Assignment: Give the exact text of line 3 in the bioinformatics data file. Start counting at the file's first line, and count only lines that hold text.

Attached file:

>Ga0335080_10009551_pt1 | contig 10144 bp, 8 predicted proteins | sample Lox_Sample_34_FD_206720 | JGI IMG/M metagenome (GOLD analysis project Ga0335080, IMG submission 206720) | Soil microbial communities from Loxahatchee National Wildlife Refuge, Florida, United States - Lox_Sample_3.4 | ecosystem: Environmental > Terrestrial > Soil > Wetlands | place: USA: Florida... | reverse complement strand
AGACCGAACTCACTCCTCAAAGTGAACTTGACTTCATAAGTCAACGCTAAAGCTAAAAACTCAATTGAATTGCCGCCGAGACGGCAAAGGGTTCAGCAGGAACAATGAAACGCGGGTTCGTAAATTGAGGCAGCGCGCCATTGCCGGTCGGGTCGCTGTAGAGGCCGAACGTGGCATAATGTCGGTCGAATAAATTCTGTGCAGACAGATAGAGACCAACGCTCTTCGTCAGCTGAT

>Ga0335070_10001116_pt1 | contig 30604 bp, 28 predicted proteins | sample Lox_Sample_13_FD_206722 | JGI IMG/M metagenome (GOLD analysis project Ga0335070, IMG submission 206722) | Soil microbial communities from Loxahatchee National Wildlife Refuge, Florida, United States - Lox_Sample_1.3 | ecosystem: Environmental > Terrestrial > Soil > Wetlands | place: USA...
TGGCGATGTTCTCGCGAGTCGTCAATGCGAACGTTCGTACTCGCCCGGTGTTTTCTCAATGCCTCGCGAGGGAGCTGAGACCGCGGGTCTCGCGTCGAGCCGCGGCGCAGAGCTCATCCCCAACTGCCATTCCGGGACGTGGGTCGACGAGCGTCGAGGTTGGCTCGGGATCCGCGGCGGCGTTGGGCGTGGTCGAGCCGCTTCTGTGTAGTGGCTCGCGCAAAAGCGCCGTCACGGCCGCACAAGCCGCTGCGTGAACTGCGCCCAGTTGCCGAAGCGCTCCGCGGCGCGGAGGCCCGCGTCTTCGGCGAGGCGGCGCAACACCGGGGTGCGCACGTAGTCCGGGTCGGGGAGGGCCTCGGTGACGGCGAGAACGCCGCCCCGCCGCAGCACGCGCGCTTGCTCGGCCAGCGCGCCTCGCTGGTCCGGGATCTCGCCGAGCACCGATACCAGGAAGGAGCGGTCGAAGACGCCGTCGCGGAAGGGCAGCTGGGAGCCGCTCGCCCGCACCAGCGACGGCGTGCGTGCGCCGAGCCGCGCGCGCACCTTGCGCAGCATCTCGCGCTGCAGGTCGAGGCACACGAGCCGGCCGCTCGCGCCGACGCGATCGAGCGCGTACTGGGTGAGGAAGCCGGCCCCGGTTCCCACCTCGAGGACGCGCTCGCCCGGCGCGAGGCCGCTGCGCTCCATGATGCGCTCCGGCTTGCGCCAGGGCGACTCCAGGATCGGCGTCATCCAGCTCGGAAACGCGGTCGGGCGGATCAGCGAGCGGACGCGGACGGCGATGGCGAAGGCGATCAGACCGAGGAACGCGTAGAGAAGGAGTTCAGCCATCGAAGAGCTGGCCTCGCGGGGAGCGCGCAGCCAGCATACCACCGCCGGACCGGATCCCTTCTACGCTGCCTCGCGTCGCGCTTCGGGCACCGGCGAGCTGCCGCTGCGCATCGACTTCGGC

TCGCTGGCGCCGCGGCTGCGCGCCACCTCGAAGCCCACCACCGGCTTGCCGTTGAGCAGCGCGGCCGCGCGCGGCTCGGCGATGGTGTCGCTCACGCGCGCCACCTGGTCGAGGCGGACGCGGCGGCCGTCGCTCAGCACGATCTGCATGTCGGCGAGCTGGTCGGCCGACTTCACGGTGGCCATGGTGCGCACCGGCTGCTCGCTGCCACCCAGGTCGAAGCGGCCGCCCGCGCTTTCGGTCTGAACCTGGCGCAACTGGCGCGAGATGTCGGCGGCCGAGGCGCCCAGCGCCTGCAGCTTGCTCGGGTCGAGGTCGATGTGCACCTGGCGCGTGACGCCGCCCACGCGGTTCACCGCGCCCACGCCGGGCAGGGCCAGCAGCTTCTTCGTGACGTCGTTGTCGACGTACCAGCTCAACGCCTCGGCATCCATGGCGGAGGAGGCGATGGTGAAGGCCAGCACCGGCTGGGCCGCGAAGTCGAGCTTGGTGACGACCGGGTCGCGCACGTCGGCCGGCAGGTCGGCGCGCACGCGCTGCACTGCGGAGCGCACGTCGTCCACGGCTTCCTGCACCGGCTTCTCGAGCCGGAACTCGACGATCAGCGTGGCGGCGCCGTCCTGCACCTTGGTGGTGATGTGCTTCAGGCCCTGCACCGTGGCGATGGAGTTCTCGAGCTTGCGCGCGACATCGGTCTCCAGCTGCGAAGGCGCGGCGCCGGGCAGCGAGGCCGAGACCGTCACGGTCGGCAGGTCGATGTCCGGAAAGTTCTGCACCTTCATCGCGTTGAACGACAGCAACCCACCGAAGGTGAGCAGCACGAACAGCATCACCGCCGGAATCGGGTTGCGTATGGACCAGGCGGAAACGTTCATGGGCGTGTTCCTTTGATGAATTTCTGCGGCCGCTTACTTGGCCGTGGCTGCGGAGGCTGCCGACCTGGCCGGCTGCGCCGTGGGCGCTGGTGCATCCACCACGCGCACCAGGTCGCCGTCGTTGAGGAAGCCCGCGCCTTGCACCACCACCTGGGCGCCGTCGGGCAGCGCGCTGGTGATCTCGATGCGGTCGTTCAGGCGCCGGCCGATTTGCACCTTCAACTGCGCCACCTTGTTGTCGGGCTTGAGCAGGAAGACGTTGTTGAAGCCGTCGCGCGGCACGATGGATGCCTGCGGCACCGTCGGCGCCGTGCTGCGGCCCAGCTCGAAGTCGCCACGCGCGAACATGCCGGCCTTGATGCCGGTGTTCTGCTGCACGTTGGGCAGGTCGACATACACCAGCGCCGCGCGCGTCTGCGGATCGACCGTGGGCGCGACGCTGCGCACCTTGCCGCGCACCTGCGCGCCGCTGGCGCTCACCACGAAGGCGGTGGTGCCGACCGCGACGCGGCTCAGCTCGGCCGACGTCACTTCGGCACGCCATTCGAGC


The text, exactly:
>Ga0335070_10001116_pt1 | contig 30604 bp, 28 predicted proteins | sample Lox_Sample_13_FD_206722 | JGI IMG/M metagenome (GOLD analysis project Ga0335070, IMG submission 206722) | Soil microbial communities from Loxahatchee National Wildlife Refuge, Florida, United States - Lox_Sample_1.3 | ecosystem: Environmental > Terrestrial > Soil > Wetlands | place: USA...